Great shots out of the box
Good community support
No E61 grouphead
Gaggia Carezza De LUXE – Best Pressurized Basket Machine
The Gaggia Carezza Deluxe is another option that could certainly be worth exploring for beginners or those with no desire to progress with manual espresso brewing as a hobby. It comes with all the reliability and brand support of a Gaggia but pressurized basket brewing rather than the standard non-pressurized baskets on the Classic.
Pressurized baskets can be useful when your grind quality is less than optimal and allow for a better quality shot with less experience. However, they will not produce quite the same results as a proper non-pressurized basket. Also, if you are keen to progress, it would be better to invest the time in learning to control your extraction variables manually.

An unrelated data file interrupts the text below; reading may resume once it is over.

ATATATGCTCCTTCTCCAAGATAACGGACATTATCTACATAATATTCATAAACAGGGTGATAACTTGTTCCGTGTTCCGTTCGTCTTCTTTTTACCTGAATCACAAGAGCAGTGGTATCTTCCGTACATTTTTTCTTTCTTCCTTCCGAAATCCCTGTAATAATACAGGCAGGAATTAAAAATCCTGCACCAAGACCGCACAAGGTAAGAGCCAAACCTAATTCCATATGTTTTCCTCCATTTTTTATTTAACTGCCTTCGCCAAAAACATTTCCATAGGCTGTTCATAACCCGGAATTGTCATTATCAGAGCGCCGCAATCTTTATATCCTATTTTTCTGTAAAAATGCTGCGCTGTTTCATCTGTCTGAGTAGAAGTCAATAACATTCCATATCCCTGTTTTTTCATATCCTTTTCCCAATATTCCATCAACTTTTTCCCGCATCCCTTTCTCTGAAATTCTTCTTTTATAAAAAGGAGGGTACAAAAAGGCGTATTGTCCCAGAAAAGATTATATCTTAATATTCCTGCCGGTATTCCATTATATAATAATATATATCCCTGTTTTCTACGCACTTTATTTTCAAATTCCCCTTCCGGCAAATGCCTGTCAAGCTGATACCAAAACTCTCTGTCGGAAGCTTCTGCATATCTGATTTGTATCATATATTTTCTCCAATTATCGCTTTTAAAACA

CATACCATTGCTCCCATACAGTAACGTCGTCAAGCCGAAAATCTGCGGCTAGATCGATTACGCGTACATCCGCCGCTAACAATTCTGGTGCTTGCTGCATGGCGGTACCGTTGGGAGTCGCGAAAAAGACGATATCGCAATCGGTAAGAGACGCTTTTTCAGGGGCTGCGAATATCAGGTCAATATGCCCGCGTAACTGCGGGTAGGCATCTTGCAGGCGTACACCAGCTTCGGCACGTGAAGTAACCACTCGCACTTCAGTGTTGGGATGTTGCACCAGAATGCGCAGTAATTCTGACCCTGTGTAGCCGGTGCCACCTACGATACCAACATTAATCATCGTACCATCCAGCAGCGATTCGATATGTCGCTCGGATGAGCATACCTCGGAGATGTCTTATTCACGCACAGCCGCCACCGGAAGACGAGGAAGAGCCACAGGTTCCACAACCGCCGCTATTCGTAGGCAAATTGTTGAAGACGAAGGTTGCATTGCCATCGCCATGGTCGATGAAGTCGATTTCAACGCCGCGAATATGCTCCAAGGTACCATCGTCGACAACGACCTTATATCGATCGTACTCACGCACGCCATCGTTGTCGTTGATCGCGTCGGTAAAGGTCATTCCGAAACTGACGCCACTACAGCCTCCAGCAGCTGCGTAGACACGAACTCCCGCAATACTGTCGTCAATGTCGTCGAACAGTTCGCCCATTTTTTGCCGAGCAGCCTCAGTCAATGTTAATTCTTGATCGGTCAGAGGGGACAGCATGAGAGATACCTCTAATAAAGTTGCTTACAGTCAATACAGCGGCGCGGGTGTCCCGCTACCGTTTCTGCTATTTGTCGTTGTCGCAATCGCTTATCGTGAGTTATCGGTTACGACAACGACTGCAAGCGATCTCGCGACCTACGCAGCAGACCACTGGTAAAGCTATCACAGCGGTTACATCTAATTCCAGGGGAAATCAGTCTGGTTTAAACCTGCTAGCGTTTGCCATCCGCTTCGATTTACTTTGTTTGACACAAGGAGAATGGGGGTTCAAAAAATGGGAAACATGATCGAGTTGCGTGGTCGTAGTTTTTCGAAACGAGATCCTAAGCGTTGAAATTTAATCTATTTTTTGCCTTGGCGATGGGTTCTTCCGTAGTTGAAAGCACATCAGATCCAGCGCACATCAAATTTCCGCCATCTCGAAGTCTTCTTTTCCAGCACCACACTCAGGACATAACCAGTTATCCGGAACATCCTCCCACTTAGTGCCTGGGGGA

Another offering from Gaggia, the Baby Nero shares many internal components with the Classic but comes at a slightly lower price point. While the popularity of the ubiquitous Gaggia Classic is well-deserved, it could be well worth considering this less well-known cousin.
You are likely to pick up a good example here for a fraction of the price. Due to the engineering quality, it is fairly likely that (providing it has been reasonably well looked after) a machine like this will hold its quality a lot longer than you might expect. A ten-year-old espresso maker should typically be perfectly serviceable.